Police officers who visited Elliot Rodger just weeks
before he went on a shooting rampage that left six dead and
more than a dozen injured knew of disturbing videos he posted
online, but did not check them.
A new timeline released by the Santa Barbara County Sheriff's
Office shows police responded to a welfare check phoned in by
a county mental health worker the night of April 30 and found
a shy, timid but polite Rodger outside his apartment.
Four sheriffs' deputies, a University of California at Santa
Barbara police officer and a dispatcher in training asked
Rodger during the 10-minute encounter about the videos he had
posted online, but he said they were simply a way of
expressing himself as he was having trouble fitting in
"Sheriff's deputies concluded that Rodger was not an
immediate threat to himself or others, and that they did not
have cause to place him on an involuntary mental health hold,
or to enter or search his residence," the sheriff's office
said in the statement.
"Therefore, they did not view the videos or conduct a weapons
check on Rodger."
A deputy called Rodger's mother and briefed her on the
situation, then gave the phone to Rodger who told her
everything was fine and that he would call her later, the
statement said. The officers gave Rodger information on local
support services and left.
"The sheriff's office has determined that the deputies who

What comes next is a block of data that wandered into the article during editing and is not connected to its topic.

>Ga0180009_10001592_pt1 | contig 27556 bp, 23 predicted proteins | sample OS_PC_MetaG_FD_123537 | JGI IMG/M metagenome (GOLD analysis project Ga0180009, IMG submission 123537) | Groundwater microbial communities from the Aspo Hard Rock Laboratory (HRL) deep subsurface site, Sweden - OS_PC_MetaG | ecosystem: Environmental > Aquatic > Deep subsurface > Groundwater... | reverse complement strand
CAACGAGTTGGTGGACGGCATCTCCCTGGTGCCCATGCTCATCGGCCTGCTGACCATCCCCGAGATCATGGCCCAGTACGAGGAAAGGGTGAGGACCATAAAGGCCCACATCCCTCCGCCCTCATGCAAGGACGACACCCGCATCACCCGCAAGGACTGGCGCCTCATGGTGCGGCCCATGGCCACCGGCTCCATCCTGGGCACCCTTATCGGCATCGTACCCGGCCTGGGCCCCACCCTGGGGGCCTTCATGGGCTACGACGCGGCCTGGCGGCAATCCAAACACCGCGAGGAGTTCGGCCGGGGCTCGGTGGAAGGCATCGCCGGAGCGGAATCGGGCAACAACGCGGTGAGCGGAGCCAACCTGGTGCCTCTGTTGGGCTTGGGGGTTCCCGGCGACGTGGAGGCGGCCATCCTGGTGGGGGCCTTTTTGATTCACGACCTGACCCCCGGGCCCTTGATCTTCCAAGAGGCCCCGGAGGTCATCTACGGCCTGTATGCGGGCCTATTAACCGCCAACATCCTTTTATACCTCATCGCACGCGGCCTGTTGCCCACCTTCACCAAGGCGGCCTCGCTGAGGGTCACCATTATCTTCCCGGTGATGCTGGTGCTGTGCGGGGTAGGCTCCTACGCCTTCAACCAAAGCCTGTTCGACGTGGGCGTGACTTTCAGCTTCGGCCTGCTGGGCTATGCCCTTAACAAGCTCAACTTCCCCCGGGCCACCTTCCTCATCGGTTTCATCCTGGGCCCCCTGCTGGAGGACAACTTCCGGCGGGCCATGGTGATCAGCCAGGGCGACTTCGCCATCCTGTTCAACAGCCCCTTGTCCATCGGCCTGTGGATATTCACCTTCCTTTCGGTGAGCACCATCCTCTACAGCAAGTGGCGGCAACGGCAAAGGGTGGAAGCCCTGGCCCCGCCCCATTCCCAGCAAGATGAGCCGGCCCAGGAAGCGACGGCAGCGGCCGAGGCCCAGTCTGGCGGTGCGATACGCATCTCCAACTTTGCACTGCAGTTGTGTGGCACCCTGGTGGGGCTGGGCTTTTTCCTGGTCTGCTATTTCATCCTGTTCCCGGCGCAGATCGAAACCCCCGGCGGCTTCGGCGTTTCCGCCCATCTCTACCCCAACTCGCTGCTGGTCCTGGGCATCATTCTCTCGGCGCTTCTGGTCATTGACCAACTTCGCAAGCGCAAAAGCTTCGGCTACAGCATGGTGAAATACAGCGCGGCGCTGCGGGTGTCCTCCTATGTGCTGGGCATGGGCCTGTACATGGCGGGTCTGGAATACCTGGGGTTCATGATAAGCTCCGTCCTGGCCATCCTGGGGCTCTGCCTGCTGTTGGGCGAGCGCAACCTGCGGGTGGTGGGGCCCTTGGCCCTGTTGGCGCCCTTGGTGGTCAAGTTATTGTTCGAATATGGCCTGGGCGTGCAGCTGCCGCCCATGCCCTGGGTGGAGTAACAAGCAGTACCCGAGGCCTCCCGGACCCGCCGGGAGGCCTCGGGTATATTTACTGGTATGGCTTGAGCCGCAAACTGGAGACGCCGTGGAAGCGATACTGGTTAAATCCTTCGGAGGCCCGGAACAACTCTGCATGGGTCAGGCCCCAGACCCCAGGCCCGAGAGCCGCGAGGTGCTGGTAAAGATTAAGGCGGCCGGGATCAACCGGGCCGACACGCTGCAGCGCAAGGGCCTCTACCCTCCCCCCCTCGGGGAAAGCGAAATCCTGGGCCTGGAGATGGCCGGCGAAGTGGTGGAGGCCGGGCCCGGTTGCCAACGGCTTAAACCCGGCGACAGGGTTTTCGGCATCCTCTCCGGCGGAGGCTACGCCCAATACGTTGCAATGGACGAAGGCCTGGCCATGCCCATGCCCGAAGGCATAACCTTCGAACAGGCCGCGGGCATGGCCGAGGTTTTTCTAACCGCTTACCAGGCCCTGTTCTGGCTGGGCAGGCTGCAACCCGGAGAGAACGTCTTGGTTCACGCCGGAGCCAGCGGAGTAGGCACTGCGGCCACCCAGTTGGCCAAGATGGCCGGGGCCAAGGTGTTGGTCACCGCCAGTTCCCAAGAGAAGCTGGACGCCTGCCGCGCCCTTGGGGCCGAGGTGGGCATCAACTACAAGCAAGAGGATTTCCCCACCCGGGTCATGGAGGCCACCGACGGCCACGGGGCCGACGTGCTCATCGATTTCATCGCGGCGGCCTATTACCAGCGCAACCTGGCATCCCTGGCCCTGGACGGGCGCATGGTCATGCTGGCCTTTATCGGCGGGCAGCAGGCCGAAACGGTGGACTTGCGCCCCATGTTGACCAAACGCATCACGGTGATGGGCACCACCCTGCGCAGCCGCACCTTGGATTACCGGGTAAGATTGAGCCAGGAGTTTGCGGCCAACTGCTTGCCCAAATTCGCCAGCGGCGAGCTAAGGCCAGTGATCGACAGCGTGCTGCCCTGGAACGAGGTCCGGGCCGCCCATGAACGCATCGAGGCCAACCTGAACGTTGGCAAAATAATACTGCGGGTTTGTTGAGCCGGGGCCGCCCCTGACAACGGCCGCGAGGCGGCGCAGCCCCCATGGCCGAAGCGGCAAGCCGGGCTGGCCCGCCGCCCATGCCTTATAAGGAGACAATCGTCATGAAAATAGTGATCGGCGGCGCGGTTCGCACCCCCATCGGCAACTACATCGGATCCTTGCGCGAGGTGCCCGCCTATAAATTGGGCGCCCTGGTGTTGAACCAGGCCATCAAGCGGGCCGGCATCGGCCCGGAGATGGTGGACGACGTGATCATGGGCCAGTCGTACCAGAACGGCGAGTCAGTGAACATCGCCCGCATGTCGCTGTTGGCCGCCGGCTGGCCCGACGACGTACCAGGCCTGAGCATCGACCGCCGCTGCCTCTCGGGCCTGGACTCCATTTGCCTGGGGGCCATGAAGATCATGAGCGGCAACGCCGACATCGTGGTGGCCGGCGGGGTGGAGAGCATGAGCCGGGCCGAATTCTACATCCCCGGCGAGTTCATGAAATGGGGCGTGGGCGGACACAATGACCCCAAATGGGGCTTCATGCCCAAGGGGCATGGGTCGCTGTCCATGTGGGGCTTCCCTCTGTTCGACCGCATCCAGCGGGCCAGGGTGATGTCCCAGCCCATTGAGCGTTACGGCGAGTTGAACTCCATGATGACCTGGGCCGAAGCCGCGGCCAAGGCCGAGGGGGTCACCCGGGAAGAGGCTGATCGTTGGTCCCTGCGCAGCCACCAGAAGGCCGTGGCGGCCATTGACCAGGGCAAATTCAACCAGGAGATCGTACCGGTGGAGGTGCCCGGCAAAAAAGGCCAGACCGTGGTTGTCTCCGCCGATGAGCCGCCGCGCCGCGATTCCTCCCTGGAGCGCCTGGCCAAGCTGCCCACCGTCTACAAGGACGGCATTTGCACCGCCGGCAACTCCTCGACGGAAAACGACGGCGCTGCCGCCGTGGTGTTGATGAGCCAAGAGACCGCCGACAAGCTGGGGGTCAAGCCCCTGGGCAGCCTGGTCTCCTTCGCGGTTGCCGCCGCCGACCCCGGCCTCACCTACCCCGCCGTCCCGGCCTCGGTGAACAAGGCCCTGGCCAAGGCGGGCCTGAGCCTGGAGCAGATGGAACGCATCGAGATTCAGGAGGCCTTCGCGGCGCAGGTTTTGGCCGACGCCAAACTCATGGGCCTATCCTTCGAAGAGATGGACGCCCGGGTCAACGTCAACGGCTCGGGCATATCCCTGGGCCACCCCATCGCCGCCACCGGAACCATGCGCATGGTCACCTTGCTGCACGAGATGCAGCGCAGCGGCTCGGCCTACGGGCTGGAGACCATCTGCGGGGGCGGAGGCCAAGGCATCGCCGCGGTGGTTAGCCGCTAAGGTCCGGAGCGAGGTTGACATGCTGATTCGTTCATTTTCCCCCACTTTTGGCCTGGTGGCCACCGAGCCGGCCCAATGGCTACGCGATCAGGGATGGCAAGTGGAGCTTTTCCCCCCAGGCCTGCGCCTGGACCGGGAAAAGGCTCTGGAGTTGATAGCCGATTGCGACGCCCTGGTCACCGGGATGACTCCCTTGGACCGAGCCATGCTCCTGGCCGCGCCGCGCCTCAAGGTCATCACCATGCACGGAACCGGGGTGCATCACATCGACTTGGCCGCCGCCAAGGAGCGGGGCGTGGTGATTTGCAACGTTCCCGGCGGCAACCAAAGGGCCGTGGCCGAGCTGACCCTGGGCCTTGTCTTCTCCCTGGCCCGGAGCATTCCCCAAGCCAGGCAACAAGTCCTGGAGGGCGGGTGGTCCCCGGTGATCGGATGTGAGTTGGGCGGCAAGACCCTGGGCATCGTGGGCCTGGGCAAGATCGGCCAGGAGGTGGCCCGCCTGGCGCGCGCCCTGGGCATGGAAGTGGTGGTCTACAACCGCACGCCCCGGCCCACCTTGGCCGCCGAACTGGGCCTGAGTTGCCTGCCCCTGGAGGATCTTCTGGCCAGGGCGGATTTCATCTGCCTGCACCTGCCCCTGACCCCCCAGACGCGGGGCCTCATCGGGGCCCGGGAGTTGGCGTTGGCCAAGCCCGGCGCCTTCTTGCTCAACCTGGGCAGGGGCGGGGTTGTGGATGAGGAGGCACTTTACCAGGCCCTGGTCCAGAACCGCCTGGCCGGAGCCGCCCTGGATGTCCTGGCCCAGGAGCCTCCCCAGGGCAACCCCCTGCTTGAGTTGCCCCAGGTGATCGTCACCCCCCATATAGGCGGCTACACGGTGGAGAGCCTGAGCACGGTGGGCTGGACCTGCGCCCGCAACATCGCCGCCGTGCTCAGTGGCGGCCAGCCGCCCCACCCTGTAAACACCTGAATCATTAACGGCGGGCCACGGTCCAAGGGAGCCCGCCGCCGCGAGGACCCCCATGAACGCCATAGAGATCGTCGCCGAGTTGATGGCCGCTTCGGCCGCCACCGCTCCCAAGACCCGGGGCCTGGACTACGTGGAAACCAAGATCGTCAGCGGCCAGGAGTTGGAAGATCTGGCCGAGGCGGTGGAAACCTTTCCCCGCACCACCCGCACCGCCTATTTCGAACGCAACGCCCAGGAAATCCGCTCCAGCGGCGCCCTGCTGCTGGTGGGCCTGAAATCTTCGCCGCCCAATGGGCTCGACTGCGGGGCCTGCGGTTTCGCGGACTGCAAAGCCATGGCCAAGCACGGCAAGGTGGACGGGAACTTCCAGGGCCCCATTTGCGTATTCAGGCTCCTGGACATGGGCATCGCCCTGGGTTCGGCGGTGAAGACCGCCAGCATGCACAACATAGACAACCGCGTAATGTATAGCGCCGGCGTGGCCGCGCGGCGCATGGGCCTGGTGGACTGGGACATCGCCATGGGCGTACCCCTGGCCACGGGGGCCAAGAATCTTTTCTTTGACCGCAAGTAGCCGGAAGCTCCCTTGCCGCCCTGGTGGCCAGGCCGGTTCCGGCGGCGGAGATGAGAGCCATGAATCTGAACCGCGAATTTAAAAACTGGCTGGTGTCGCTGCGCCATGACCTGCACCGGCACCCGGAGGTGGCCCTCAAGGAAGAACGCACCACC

responded handled the call in a professional manner
consistent with state law and department policy," it added.
Typically only two deputies respond to mental welfare calls,
but a few unassigned officers showed up due to their
experience with Rodger in a petty theft case, the statement
Chris Pollard, 22, a neighbor of Rodger's interviewed by
Reuters after the shootings, described watching the latter's
videos, titled, "Spring break sucks when you're lonely," and
"My reaction to seeing a couple at the beach...envy," and
posted around that time.
"It was a clear cry for help," said Pollard, adding that he
had found the videos too disturbing to watch in their
But it was unlikely the police could have done more during
their check, he said.
"I mean, how far can you go without violating somebody's
rights?" Pollard said. "When you looked at (Rodger), there
was no reason to get concerned. He didn't seem like a
threatening or intimidating guy. He was just very quiet."
The Sheriff's Office statement also gave new details of the
night of the killings. The sheriff's office said authorities
learned of the "Retribution" video and the 137-page manifesto
roughly an hour after the shootings.
That video was uploaded to YouTube at 9:17 p.m. PST (0417
GMT) the night of the shootings, and Rodger emailed the
manifesto to his parents, therapist and several others a
minute later. The first gunshots were reported at 9:27 p.m.,
and the rampage had ended 20 minutes later.
The statement described the case as one of the most complex
in the county's history, adding that the investigation was
continuing. The sheriff's office said it would be making no
further information available.